(New York) – Hong Kong authorities should immediately drop politically motivated charges and release 47 prominent elected lawmakers and activists charged under the abusive national security law, Human Rights Watch said today. Following the lifting of the media ban on August 18, 2022, it became public that the prosecution had named five of the defendants as “major organizers”, which suggests possible severe sentences, which could go as far as life imprisonment.

Lawmakers, protest leaders, trade unionists and academics, aged 24 to 66, are being prosecuted for “conspiracy to commit subversion” for their peaceful political activities. The five named as the main organizers are Benny Tai, a lawyer; Au Nok-hin, a former legislator; Chiu Ka-yin and Chung Kam-lun, former district council members; and Gordon Ng Ching-hang, an activist. Many aspects of the detention and trial proceedings violated international due process standards.

“Hong Kong’s biggest national security case is shrouded in legal language, but it’s just part of the Chinese government’s relentless efforts to stifle Hong Kong’s democracy movement,” said Maya Wang, senior China researcher at Human Rights Watch. “The very real threat of life imprisonment for a peaceful activist shows Beijing’s utter disregard for both democratic political processes and the rule of law.”

Under Article 22 of the National Security Law, “a principal perpetrator” faces a sentence ranging from 10 years to life in prison. It is unclear whether the court will treat those named as the main organizers as the main offenders. Those who “actively participate” risk between 3 and 10 years, while “other participants” risk less than 3 years or “short-term detention or restriction”.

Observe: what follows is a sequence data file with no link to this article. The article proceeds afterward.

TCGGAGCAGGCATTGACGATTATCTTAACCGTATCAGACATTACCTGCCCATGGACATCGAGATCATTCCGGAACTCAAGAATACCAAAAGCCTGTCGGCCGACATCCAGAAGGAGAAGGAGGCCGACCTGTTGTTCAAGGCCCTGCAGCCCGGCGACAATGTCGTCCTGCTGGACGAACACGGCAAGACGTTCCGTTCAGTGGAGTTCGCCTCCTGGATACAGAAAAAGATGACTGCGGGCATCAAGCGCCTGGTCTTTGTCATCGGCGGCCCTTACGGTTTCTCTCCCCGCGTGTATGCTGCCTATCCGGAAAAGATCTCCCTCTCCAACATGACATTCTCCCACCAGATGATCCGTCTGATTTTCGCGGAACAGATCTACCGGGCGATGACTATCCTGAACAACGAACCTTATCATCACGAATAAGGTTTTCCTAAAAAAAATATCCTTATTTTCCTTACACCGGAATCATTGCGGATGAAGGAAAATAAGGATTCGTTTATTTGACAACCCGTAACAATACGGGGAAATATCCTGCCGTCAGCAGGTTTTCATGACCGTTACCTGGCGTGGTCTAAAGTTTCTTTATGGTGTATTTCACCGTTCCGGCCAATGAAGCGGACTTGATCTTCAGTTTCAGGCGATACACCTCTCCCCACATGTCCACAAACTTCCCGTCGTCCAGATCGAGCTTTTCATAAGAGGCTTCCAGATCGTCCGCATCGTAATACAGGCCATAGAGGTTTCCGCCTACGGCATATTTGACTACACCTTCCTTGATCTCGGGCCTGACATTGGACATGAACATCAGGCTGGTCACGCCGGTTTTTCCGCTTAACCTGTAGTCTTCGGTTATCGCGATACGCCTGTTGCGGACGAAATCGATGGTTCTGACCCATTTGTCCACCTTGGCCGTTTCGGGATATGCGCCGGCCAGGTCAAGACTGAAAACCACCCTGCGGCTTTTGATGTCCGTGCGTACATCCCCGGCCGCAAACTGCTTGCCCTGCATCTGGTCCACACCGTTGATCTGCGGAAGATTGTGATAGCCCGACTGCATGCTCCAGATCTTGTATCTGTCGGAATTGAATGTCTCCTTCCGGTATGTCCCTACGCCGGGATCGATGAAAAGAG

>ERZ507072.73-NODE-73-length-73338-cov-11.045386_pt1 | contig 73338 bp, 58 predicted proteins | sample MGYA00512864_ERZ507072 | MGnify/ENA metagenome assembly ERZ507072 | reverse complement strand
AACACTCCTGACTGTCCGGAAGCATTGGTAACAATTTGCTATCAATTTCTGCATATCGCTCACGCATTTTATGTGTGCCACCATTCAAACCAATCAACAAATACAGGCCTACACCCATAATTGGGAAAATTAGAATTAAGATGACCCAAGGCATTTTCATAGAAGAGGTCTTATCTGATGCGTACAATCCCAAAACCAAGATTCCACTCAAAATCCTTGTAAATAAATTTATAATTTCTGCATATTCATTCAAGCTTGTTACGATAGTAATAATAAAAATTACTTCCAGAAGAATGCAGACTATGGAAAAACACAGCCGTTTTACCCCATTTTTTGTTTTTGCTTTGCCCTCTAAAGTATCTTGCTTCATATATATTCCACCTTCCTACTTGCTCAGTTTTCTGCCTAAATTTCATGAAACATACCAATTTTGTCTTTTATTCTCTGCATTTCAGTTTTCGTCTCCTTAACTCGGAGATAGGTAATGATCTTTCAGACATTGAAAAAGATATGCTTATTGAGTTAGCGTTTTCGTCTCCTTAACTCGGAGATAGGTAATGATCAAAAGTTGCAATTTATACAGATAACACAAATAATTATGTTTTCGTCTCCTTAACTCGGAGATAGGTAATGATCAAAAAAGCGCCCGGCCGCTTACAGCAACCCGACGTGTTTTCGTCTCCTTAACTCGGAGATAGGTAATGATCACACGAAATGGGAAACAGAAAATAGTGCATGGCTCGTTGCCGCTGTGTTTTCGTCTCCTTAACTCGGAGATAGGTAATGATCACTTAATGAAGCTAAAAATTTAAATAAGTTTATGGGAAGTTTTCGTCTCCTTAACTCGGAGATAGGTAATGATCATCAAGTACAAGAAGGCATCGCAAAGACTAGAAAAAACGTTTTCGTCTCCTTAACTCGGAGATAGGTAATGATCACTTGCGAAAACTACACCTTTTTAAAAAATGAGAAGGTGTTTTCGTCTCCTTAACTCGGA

On August 18, a Hong Kong magistrate lifted restrictions on the media for reporting on the pre-trial proceedings in this case, two weeks after the High Court ruled in favor of a defendant in another security law case which held that the magistrate’s refusal to lift the media ban was unlawful.

News organizations reported after the ban was lifted that 29 defendants had indicated their intention to plead guilty to charges of “conspiracy to commit subversion”. In Hong Kong, a guilty plea usually results in a one-third reduction in sentence.

The 47 defendants helped organize or present themselves as candidates in an informal July 2020 opinion poll to coordinate pro-democracy candidates for a legislative election, then scheduled for September 2020. They sought to win more than half of the legislative seats, in a bid to exert pressure. the governments of Beijing and Hong Kong to grant universal suffrage to the people of Hong Kong, as promised for a long time.

The prosecution’s 139-page summary of facts focuses on the writing, speeches, fundraising activities and coordination between the 47 defendants during this process, which it says was intended to “cripple Hong Kong government operations”. It accuses Tai, for example, of writing an article that “aimed to unleash a bloody crackdown, leading the West to sanction the Chinese Communist Party”, and claims that “by damaging the operations of the legislature, [Tai] planned to overthrow state power and overthrow the government.

Subversion and other crimes established by the National Security Law, which the Chinese government imposed on June 30, 2020, are overly broad and applied arbitrarily, Human Rights Watch said. They include the peaceful exercise of human rights which are enshrined in Hong Kong’s de facto constitution, the Basic Law. These rights are also protected by the International Covenant on Civil and Political Rights (ICCPR), which is incorporated into Hong Kong’s legal framework via the Basic Law and expressed in the Bill of Rights Ordinance.